1938 Fooshee & Cheek home torn down January 12, 2022.
There is a major trend happening in cities all across America, and it is very active here in the Park Cities of Dallas. I have been voicing my outrage on social media for quite some time, but now it is spiraling out of control. Historic homes are meeting the fate of wrecking balls at rapid rates. Beautifully crafted homes prior to 1930 are being wiped out for souless modern white boxes with industrial windows. There, I said it.
The trend was refreshing to many at the time it started appearing in 2018. I could see the appeal of big windows and a wide open floor plan, but I often have a hard time distinguishing the architectural difference between these new homes and that of a dentist office.
Where is the character?
I hate to shame an architectural style, but I think it is very important for the argument of saving these a historic homes. We are knocking down residences that can’t be replicated with plastered walls, carved wood moldings, and enduring stone pavilions- only for a trend to be erected in its place.
Make no mistake, I do not take an issue with new builds. There is wonderful new construction out there, BUT BY ALL MEANS DON’T TEAR DOWN A HISTORIC HOME TO DO IT. There are plenty of architecturally insignificant homes in the Park Cities. Why must we go after the ones that have deep history and are community staples? We are erasing history.
1919 Henry “Hal” B. Thomson home torn down December 8, 2021.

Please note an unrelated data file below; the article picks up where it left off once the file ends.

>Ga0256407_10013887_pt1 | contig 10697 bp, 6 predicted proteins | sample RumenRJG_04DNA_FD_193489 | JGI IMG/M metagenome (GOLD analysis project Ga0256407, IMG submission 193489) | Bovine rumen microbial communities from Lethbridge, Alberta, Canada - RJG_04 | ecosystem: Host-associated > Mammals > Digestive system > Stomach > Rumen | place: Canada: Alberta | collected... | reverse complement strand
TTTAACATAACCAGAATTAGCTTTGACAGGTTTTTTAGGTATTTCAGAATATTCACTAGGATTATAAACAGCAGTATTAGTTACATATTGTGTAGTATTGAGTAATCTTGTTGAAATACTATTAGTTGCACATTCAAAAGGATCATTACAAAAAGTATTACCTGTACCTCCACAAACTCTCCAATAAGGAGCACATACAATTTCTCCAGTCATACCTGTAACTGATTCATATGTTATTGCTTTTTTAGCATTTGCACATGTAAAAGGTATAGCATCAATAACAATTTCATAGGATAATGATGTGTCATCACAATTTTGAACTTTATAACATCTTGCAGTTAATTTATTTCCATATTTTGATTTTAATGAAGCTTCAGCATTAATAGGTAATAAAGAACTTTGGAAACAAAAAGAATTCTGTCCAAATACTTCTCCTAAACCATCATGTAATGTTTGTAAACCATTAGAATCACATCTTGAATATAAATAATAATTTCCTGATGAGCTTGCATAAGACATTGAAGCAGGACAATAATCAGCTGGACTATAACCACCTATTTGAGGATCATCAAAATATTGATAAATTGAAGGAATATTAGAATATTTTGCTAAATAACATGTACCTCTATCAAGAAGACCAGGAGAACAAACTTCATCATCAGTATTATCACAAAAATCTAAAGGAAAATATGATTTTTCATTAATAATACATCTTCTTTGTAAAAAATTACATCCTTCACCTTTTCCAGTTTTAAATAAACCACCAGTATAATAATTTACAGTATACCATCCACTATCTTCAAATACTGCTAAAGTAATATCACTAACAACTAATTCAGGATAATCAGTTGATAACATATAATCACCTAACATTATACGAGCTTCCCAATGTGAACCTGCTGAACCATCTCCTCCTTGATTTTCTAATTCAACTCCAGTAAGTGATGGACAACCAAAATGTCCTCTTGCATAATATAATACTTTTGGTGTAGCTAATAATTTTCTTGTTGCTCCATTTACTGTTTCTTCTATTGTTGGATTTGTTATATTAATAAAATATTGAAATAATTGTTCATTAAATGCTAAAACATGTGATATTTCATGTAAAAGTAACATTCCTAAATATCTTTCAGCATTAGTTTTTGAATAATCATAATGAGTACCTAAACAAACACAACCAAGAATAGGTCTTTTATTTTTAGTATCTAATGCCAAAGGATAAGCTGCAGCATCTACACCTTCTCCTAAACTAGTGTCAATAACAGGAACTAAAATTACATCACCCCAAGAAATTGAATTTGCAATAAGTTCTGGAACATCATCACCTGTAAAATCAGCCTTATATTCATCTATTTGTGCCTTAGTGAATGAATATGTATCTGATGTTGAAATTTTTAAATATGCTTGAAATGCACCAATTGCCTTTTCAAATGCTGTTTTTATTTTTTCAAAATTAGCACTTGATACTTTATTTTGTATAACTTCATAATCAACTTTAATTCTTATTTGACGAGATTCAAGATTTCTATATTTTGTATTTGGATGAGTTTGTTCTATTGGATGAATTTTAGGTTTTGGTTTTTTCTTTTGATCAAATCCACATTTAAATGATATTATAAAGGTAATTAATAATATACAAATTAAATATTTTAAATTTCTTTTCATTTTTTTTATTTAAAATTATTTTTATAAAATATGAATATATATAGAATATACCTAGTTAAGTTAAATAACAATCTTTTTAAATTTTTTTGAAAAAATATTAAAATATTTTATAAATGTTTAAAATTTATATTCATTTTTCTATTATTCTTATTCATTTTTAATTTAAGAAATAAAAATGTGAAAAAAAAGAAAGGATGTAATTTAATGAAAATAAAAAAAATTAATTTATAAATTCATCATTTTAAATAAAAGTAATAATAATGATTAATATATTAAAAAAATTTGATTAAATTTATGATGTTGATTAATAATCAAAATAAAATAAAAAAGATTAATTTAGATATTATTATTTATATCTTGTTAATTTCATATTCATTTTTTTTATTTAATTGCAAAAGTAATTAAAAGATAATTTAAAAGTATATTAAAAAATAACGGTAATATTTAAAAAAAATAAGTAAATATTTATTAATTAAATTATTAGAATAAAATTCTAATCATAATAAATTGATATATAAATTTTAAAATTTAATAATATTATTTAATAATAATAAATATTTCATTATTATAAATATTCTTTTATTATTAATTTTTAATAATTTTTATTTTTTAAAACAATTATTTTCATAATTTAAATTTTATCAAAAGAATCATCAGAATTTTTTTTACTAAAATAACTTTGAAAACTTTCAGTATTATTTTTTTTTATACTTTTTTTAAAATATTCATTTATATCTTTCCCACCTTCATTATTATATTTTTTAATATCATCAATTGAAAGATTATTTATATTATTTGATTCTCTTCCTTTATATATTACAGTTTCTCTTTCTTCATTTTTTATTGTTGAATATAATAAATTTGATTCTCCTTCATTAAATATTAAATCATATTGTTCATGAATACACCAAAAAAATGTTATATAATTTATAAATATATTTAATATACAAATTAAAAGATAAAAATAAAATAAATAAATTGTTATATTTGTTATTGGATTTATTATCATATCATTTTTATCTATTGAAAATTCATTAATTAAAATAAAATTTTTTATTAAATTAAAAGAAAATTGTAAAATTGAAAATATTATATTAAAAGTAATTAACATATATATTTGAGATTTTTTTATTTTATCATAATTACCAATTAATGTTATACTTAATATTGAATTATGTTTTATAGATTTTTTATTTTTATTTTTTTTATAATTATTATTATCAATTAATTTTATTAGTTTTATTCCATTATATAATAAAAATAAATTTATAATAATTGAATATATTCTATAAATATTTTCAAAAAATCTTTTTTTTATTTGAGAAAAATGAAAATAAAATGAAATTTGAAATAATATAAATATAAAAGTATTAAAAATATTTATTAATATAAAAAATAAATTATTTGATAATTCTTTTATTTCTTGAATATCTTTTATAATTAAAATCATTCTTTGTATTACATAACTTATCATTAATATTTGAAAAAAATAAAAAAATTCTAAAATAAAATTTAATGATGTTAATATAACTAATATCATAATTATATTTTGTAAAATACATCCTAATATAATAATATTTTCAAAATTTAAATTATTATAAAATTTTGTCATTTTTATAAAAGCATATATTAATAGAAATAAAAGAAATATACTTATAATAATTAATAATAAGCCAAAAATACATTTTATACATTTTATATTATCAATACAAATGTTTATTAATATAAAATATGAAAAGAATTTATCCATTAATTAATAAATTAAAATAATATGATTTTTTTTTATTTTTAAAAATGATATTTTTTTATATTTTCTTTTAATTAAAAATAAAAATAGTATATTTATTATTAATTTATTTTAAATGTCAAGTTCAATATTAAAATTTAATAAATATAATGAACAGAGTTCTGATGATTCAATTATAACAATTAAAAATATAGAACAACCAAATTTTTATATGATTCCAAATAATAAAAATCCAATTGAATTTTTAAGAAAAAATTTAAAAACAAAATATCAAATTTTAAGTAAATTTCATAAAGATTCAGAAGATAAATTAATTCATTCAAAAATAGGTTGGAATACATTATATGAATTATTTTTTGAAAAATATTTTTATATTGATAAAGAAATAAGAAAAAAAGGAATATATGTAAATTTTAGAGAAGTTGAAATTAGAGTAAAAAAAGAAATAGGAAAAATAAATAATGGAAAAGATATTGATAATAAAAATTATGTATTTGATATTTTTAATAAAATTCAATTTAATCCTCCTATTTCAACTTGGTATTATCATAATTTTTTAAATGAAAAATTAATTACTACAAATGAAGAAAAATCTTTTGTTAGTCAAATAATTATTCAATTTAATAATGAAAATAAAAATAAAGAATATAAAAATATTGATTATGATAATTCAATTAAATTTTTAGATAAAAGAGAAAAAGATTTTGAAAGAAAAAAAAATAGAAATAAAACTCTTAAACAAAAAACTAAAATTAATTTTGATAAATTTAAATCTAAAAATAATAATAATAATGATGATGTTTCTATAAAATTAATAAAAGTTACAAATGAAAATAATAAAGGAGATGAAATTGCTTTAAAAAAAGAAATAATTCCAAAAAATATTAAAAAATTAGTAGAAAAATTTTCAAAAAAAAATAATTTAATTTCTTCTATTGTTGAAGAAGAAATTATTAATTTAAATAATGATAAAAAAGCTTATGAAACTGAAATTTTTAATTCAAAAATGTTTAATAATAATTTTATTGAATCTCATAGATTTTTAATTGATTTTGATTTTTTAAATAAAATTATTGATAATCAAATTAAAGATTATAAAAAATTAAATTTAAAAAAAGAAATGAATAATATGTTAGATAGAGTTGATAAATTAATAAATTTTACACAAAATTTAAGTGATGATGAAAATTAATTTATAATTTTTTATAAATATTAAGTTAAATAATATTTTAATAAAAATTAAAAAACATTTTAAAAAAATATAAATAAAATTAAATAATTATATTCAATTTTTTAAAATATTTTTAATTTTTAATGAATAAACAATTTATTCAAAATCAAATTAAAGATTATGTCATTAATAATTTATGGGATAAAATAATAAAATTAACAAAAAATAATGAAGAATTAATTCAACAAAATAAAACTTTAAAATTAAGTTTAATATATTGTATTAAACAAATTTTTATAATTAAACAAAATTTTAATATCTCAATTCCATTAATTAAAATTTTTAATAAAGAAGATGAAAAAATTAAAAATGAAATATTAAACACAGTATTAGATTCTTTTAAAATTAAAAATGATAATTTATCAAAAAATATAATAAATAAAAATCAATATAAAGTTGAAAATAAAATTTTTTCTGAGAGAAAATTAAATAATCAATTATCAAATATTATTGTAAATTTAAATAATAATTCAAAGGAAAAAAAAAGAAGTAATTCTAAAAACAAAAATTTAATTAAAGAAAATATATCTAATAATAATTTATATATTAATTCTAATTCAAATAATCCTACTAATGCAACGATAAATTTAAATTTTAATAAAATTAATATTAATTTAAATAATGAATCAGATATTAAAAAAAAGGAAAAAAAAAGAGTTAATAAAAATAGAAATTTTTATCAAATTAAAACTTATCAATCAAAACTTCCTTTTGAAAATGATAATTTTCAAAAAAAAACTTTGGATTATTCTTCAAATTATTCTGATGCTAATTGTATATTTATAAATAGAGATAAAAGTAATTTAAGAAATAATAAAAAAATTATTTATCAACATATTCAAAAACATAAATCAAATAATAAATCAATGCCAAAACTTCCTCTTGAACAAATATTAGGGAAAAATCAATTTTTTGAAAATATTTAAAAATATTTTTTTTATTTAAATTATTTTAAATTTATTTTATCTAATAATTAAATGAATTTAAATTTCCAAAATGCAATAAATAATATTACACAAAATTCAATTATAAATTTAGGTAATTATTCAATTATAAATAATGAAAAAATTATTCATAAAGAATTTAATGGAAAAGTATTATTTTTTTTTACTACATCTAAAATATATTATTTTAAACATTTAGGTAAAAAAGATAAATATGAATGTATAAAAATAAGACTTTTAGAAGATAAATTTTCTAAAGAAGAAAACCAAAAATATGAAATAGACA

Many people from out of state have recently moved to Dallas. In ten years, it is said that Dallas will pass Chicago as the third largest metropolitan city in the U.S.. With the influx of transplants, there is an upward parallel to the amount of homes being torn down (that can be said for many cities in the south and southeast). They may not know the significance of the architects. I implore local realtors to make buyers aware of the significant architects like a Hal Thomson, Anton Korn, and Fooshee & Cheek. If a teardown is intended, please steer them towards homes that won’t be a heartbreaking loss to the history of the city.
We can’t blame this all on newcomers. The culture of Dallas is also to blame. Face it, we love shiny and new. Restaurants, wives, and construction- there is a tendency to knock it down and start over if it doesn’t fit the current climate. While I ADORE this city I call home, there is a palpable mentality that the grass is greener where it is newer. It is important to remember the grass is greener where you water it. If you are going to knock a home down, you can just as easily restore it to meet your current needs. Preserving a home is a labor of love, but it is worth it.
Preservation Park Cities has been tirelessly fighting for some sort of ordinance to be passed, but the Park Cities are hesitant to put any restrictions into place. It requires overwhelming community support. Full disclosure, I have started running the social media Pro Bono for Preservation Park Cities in the past few months. There is momentum and it is time to act, but road blocks continue to delay efforts.
If the same things are happening in your community, I urge you to get involved with your local preservation organization. Squeaky wheel gets the grease, and it is time to get loud. Spread the word, let’s preserve!
1918 Henry B. Thomson home that is set for demolition.